Given that multiple paternities are likely to impose fitness benefits, and that trees usually maintain low realised inbreeding levels, divergence from this high multiple paternity state is expected to produce lower fitness offspring - named here as the ‘constrained inbreeding hypothesis’. Furthermore, trees should be good candidates to detect the effect of multiple paternities because trees tend to have large lifetime fecundities, which result in strong selection acting at early life stage (e.g. seedlings) , .
Inbreeding and inbreeding depression are possibly present at late stages of offspring development in natural tree populations (e.g. ), but there has been little emphasis on the potential magnitude of fitness effects of multiple paternities in natural tree populations. Indeed, there are numerous examples of fragmented tree populations where mature seed/seedling fitness was studied (i.e. after the effects of early inbreeding depression), but the studied trees maintained strong inbreeding avoidance , , . Consequently, there was insufficient variation in inbreeding to observe inbreeding-fitness correlations in these studies , but there were detectable effects of multiple paternities on fitness , , . These are significant observations since seeds and seedlings are both important life stages for the demographic trajectories of tree populations , and both are critical life stages for land managers who require good quality trees (e.g. for ecological restoration; , ).
Variation in local pollination services can greatly affect the extent of multiple paternities, related breeding events, and selfing observed in trees –. Furthermore, over 20 years of effort has been invested into reporting changes in local pollination by estimating tree mating system parameters in fragmented populations , –.
Despite the established theory of optimal pollinator foraging behaviour in natural populations , , as well as the observed fitness impacts due to shifts in pollinator foraging in fragmented populations , , , , –, it is surprising that not more studies have explored how natural variation in these mating system parameters may impact on fitness of intact tree populations. Indeed, it may be that natural populations of trees also tend to experience minimal inbreeding depression at later life stages (i.e. after seed development) because of strong early inbreeding depression –, but this is currently unknown. As a consequence of this expectation, the degree of multiple paternities may have stronger effects on fitness at late life stages than inbreeding (e.g. mature seed, seedling), even in natural populations of trees.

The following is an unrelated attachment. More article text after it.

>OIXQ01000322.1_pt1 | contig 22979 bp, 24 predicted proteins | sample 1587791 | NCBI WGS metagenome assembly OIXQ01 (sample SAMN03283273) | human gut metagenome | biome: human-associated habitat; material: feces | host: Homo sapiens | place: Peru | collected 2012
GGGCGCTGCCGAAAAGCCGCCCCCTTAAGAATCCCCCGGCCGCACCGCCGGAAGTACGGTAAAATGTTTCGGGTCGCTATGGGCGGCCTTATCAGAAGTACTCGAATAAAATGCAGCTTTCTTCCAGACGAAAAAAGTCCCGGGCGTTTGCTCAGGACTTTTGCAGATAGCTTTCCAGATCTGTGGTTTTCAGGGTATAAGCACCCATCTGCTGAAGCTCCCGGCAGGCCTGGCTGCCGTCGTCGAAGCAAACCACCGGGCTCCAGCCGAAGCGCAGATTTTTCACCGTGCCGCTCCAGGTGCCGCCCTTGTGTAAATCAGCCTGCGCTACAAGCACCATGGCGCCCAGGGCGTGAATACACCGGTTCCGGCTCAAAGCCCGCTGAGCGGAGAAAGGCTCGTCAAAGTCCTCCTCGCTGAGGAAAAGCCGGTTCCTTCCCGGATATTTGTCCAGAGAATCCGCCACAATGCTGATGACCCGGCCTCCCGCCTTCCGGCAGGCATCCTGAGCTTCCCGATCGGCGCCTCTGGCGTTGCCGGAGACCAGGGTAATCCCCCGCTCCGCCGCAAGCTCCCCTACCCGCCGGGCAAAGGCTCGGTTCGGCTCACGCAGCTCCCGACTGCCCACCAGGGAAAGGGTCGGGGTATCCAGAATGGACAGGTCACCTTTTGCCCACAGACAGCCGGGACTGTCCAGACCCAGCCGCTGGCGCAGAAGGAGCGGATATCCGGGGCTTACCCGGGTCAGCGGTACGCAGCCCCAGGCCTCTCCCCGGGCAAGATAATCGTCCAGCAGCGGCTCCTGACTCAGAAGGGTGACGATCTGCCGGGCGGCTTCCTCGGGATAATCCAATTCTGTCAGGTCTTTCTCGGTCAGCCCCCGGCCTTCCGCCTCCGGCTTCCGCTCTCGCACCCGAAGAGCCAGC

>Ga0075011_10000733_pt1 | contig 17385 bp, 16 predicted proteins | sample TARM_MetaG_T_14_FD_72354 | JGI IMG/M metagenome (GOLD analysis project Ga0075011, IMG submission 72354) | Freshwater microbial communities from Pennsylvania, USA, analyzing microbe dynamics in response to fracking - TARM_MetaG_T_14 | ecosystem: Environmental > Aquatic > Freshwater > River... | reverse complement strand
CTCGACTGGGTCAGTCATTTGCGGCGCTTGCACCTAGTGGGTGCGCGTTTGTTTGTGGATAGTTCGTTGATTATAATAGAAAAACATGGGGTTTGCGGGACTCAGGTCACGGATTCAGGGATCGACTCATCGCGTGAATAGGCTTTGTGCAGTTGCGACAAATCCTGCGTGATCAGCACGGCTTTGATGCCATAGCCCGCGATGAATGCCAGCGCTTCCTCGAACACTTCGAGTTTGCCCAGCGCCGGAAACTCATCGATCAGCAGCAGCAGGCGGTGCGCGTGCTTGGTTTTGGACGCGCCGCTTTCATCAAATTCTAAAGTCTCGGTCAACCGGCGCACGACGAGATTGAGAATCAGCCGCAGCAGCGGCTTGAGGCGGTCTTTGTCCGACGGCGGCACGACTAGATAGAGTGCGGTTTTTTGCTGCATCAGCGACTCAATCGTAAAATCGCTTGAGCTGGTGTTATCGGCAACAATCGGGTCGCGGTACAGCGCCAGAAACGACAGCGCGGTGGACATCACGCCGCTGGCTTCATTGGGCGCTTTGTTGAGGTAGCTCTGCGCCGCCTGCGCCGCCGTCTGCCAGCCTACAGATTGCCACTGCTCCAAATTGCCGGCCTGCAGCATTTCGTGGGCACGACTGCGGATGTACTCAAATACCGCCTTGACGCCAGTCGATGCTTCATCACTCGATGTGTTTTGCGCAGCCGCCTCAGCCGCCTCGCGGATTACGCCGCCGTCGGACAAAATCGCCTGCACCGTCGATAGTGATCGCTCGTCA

To test whether multiple paternities have stronger effects on fitness at late life stages than inbreeding, we combined assessments of mating system parameters and seedling establishment rates of open-pollinated progeny arrays (measured 16 months after germination) of Eucalyptus gracilis F. Muell. (white mallee or yorrell). We estimated four different mating system parameters; two commonly used measures of multiple paternities (correlated paternity and the number of full-sibships) and two measures of inbreeding (outcrossing rate and biparental inbreeding). We sampled progeny arrays from three natural and mostly intact populations across the Murray-Darling Basin in southern Australia (Figure 1). Like other eucalypts , , we expect that E. gracilis will express strong inbreeding avoidance, constraining variation in the measured inbreeding parameters, and therefore we expect to detect high levels of outcrossing and low levels of biparental inbreeding. This inbreeding constraint should reduce the probability of detecting inbreeding-seedling fitness correlations . However, the levels of multiple paternities within progeny arrays of E. gracilis should not be constrained, but rather should vary across the families we sampled according to their local pollination services. Additionally, E. gracilis should be a good candidate to explore the effects of inbreeding and multiple paternities because, like other eucalypts, E. gracilis should be a strong outcrosser and have high lifetime fecundity , , and as a consequence of these life history traits, E. gracilis offspring should have significant genetic load  and strong selection should act at the seedling life stage . We therefore expect that this study system is suitable for isolating and detecting multiple paternity-seedling fitness correlations.
Maps show samples from the three populations in the Murray Darling Basin, Australia. Insert maps show greater spatial information on sampled populations. Reciprocal transplant planting locations shown at each planting site by a cross (x).
Materials and Methods
Eucalyptus gracilis is a multi-stemmed, sclerophyllous tree common throughout the sand and sand-over-limestone soils of the Murray-Darling Basin, southern Australia , . Eucalyptus gracilis generally grows from 4 to 8 m high, it has small white hermaphroditic flowers (diameter of mature flowers with reflexed stamens: <15 mm) and is pollinated primarily by small insects and, to a lesser degree, by birds and small marsupials , .